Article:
In October 2012, County Commissioners adopted the Boulder County Climate Change Preparedness Plan (C2P2) to help local residents and communities prepare for changing environmental conditions. The plan, developed with the help of Stratus Consulting of Boulder, focuses on several key sectors: water supply, emergency management, public health, and agriculture and natural resources. The plan identifies the predicted impacts of climate change, explores the implications of these changes in the context of resource management institutions, and outlines opportunities for adaptation planning efforts.

The Climate Change Preparedness Plan analyzed a variety of current Boulder County and regional plans and used the latest local climate science to identify potential preparedness gaps. By building on the efforts that have been completed and are in progress, Boulder County is increasing interdepartmental connectivity and building a framework for cohesive action among departments.

Before the plan was developed, Boulder County staff looked to other successful communities for guidance. After reviewing plans from San Francisco, Toronto, Chicago and many other communities, staff realized the county’s unique geography would require a new planning model. To recruit consultants able to balance the desired mix of science, analysis and communication skills, Boulder County released a Request for Proposals.

The chosen consultants provided the scientific expertise to downscale global climate models to the Boulder County region. Chapter two of the C2P2 provides a state-of-the-science overview of projected climate change along the Colorado Front Range and Boulder County in particular.

Although there is still significant uncertainty about the magnitude of various potential future changes in the climate system, especially due to the diverse landscapes and habitats ranging from the high-elevation prairie to the Continental Divide, planners can benefit from an understanding of what is and what is not known about how increased GHG emissions could affect the climate in this region and how those changes in climate can impact human and natural systems.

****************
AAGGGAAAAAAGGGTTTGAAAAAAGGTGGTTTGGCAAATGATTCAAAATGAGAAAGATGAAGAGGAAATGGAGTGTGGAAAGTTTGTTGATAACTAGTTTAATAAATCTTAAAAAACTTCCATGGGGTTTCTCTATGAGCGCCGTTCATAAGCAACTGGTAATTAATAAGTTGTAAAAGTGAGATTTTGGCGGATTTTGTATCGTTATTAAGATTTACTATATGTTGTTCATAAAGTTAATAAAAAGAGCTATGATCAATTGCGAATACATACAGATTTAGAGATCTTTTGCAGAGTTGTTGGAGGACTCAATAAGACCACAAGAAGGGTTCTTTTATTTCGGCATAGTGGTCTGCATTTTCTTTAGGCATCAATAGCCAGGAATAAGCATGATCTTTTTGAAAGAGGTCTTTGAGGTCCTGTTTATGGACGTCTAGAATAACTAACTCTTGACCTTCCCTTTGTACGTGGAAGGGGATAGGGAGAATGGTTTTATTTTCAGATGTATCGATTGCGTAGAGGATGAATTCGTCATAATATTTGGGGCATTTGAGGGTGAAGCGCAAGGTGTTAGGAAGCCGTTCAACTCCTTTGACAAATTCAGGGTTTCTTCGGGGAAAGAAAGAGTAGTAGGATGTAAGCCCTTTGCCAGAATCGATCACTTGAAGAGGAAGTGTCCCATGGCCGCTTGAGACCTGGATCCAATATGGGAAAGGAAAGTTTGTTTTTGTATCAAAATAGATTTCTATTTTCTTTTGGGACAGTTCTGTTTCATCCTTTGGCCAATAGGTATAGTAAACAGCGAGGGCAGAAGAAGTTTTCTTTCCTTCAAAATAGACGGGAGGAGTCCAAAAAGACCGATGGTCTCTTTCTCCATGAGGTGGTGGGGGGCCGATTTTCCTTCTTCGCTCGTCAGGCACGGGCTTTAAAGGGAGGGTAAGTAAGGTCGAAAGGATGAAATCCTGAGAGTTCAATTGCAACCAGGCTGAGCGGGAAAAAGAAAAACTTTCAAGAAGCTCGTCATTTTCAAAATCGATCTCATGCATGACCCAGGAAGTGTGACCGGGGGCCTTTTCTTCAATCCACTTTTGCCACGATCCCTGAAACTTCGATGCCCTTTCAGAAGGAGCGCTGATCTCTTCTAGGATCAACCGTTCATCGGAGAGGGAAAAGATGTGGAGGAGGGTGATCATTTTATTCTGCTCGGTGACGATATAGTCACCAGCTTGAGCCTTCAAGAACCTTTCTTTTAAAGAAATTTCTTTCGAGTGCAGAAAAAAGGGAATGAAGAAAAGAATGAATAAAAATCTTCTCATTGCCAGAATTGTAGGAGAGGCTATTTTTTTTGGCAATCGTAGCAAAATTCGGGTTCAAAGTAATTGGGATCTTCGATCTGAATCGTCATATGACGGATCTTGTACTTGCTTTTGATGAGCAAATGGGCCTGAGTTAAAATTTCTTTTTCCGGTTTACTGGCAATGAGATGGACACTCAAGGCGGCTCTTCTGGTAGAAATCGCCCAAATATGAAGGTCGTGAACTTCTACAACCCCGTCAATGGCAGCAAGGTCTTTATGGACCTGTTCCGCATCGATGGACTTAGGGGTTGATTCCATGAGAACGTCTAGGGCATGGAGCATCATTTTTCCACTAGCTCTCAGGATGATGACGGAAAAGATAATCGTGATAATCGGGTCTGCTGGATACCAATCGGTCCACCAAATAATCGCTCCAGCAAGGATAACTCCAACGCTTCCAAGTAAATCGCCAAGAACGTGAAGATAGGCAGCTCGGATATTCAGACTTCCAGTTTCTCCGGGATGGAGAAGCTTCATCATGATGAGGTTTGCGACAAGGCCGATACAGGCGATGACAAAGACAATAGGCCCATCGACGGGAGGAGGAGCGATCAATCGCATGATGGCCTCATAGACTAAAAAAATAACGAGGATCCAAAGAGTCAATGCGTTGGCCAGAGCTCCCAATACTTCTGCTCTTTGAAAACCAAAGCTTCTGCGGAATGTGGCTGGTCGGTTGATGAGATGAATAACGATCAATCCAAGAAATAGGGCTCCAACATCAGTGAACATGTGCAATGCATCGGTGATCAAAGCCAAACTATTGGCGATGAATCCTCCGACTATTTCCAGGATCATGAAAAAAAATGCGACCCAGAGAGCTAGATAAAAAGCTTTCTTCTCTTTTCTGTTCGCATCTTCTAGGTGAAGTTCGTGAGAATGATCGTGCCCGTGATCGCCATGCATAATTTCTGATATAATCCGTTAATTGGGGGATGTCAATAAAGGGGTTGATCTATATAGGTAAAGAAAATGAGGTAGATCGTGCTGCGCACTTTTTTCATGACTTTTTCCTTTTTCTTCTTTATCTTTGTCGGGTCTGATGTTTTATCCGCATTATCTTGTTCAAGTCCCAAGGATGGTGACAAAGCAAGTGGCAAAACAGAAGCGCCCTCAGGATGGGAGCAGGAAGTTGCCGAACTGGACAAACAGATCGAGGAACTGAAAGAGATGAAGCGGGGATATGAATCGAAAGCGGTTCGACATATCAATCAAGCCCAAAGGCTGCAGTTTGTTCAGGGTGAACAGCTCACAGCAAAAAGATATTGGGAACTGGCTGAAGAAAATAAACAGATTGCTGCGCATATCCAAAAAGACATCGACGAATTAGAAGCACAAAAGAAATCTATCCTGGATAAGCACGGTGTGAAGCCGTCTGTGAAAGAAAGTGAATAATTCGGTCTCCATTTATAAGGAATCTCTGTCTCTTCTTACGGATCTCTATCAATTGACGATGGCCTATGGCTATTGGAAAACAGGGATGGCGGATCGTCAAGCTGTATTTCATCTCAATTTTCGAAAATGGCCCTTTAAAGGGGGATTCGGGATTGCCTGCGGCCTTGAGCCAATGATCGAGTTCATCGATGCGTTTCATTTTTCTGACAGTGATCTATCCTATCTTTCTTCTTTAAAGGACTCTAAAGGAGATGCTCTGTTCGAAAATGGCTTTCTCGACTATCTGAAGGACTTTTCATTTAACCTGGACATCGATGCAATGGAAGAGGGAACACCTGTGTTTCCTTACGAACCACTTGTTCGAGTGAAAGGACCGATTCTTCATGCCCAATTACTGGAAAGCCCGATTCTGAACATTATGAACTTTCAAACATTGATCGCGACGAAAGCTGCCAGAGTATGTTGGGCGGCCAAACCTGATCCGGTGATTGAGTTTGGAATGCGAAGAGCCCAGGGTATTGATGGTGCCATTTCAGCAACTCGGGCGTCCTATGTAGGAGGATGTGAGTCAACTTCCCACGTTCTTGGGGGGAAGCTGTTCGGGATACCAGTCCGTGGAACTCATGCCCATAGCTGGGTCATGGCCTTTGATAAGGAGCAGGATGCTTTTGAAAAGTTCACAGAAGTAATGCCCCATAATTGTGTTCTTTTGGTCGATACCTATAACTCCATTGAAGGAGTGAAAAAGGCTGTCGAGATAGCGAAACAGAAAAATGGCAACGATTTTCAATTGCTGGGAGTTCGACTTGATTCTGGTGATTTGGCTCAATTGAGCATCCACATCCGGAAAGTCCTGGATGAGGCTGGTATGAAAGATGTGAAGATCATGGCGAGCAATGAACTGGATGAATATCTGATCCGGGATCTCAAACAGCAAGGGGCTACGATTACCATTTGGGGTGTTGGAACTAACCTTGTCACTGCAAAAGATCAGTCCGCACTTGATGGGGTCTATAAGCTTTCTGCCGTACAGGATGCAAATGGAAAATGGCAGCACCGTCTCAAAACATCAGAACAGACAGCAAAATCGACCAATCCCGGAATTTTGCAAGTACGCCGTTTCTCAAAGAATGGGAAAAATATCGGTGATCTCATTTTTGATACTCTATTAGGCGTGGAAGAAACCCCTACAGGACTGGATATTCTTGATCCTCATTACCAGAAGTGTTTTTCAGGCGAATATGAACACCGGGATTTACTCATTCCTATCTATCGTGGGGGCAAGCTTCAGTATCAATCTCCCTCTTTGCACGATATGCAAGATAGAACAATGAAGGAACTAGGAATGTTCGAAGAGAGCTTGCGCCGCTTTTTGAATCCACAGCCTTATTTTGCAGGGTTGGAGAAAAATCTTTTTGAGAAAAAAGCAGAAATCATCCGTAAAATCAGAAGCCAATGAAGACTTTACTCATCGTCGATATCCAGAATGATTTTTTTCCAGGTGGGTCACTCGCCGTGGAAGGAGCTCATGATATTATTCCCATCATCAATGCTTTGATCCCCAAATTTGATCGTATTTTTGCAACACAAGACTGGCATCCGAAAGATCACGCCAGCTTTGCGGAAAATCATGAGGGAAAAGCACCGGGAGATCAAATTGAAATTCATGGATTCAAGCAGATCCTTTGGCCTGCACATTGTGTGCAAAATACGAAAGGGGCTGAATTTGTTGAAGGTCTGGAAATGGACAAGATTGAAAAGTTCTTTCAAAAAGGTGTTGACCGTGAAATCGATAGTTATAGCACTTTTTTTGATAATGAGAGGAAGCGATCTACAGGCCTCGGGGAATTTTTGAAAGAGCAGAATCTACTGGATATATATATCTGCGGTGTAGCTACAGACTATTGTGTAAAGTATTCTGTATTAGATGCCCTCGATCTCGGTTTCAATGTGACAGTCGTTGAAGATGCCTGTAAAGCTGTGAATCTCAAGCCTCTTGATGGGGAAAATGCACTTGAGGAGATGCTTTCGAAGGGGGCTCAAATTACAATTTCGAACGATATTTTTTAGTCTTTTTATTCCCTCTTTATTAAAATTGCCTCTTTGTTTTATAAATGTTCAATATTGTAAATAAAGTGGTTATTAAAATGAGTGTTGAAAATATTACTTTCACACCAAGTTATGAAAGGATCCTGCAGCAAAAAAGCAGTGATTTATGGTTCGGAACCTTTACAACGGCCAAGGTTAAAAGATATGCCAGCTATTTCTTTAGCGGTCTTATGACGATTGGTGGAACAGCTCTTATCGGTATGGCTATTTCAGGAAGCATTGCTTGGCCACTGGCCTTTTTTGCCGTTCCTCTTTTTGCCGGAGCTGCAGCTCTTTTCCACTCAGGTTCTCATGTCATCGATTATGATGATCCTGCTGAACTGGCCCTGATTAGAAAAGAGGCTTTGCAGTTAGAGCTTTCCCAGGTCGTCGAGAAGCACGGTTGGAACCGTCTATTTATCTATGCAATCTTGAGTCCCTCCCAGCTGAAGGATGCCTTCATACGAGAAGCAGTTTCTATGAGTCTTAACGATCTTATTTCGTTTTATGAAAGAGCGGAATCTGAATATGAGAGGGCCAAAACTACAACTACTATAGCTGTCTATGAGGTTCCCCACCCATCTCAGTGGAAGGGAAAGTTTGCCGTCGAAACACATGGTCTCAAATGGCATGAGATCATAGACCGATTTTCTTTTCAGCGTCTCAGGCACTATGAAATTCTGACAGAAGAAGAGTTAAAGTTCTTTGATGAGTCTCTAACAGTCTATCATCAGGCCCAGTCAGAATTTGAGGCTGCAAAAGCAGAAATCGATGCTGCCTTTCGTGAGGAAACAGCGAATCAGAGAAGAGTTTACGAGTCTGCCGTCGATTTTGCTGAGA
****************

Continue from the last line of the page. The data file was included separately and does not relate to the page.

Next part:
With a good foundation in science, Boulder County built a plan that employs “no regrets” decisions to support climate actions with positive co-benefits to the community including coordinated water resource management, stronger wildfire protection goals, and heat emergency planning.

County planners were fortunate to have the support of the County Commissioners as the planning process moved forward. Boulder County conducted a broad outreach effort beginning a year prior to the completion of the C2P2 to encourage input from different perspectives. Because a variety of viewpoints were represented at public meetings, the planning team was able to address concerns that included the fear of eminent domain being used to secure water rights and doubt that the planning process was a county-led effort.

Instead of bulldozing through the opposition, the planning team worked with concerned factions to assuage their fears and utilize the input received during these meetings. In the appendix of the plan, comments and responses were recorded, including the feedback collected through surveys, emails, and public meetings. Staff responses accompany the community comments in the C2P2’s appendix.

In addition to direction and thoughtful, thorough planning recommendations, the adoption of the Climate Change Preparedness Plan lends something important to Boulder County’s planning process: accountability.

The plan has sparked other stakeholders, like the local Green Building Guild, to initiate a plan for the built environment. In addition, the City of Boulder has included climate change science in the update to the city’s Emergency Preparedness Plan. Boulder County is now in the process of prioritizing the recommendations and creating a budget.

As this plan is implemented, please check back for future developments.


Case Study Resources

Boulder County Climate Change Preparedness Plan



Boulder County Climate Change Preparedness – website

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Resilient Communities and Watersheds



  • Challenges:
  • drought
  • watersupply
  • wildfire
  • waterquality
  • urbanheat
  • flooding
  • publichealth
  • regionalcollab
  • fiscalhealth
  • energy
  • State:
  • colorado
  • Scale:
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  • Type:
  • urban, suburban, rural